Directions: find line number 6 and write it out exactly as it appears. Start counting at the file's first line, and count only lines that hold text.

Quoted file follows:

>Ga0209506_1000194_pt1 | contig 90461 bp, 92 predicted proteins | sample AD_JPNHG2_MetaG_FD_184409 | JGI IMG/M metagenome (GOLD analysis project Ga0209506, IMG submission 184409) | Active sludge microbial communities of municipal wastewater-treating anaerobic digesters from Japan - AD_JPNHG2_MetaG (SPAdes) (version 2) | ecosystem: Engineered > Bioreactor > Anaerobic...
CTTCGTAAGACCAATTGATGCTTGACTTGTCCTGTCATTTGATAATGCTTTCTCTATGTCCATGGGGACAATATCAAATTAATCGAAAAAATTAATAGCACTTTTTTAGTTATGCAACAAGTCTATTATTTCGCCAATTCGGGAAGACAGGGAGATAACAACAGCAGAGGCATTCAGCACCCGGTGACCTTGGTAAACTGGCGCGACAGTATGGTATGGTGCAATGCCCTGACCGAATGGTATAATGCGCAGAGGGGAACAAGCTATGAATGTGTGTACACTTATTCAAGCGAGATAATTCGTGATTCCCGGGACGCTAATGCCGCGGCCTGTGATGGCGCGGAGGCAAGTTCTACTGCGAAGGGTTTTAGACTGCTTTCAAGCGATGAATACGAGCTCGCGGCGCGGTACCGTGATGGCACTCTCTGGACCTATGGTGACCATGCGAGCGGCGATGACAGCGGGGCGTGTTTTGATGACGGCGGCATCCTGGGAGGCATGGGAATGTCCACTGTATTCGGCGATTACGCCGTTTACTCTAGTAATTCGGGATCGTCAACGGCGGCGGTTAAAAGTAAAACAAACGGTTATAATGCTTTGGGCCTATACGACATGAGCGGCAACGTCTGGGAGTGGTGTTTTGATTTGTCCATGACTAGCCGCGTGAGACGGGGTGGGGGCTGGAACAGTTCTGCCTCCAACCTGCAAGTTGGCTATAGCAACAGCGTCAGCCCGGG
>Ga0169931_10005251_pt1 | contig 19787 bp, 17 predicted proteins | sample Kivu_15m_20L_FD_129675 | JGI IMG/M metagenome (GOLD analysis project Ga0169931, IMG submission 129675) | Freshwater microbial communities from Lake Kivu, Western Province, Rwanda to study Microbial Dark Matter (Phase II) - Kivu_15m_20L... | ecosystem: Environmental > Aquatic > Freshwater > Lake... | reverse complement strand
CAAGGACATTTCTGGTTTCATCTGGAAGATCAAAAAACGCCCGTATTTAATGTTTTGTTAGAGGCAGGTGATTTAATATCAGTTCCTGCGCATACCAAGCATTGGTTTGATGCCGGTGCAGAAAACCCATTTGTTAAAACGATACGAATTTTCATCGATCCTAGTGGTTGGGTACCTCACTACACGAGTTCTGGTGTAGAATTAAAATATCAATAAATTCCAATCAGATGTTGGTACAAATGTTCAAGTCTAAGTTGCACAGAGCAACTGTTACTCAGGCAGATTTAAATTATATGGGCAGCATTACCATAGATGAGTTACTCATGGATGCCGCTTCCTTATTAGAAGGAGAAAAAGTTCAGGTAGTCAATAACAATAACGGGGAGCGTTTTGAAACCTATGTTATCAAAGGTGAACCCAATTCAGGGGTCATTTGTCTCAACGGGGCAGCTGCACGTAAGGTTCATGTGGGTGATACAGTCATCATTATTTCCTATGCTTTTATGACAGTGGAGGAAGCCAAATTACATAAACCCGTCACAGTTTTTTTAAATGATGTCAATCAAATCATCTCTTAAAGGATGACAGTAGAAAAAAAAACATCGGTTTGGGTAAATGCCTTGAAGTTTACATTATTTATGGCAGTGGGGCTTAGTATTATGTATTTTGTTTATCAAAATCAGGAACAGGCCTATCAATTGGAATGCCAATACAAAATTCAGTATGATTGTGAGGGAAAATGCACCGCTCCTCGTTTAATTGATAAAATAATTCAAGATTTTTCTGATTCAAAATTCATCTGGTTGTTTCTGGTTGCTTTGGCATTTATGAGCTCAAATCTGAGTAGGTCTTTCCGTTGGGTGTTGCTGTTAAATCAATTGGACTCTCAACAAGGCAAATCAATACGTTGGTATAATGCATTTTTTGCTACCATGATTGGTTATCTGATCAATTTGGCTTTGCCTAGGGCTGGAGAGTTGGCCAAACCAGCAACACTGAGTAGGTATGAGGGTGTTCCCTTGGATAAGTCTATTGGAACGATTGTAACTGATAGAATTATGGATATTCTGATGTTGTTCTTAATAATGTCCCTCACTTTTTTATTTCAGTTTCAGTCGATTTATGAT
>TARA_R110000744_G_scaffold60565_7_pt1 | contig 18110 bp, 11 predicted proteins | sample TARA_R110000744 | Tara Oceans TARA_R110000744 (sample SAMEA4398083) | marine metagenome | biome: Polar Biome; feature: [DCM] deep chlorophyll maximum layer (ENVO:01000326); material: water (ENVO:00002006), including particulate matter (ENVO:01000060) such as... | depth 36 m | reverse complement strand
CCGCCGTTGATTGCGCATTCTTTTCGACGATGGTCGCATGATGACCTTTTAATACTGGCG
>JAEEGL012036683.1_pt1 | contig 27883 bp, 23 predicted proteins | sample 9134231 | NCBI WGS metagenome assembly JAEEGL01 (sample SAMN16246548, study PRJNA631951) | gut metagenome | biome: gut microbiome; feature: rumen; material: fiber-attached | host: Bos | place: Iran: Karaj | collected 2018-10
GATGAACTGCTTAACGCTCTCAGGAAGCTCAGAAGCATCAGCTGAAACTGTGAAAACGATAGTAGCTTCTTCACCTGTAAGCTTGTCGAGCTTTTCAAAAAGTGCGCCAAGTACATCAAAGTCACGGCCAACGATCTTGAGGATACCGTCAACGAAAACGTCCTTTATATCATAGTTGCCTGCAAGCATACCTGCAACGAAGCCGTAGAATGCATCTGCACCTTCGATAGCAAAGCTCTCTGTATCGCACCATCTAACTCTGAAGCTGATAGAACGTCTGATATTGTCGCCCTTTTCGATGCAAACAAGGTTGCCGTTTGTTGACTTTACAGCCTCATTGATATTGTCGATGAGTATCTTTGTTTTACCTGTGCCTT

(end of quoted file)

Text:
CCGCCGTTGATTGCGCATTCTTTTCGACGATGGTCGCATGATGACCTTTTAATACTGGCG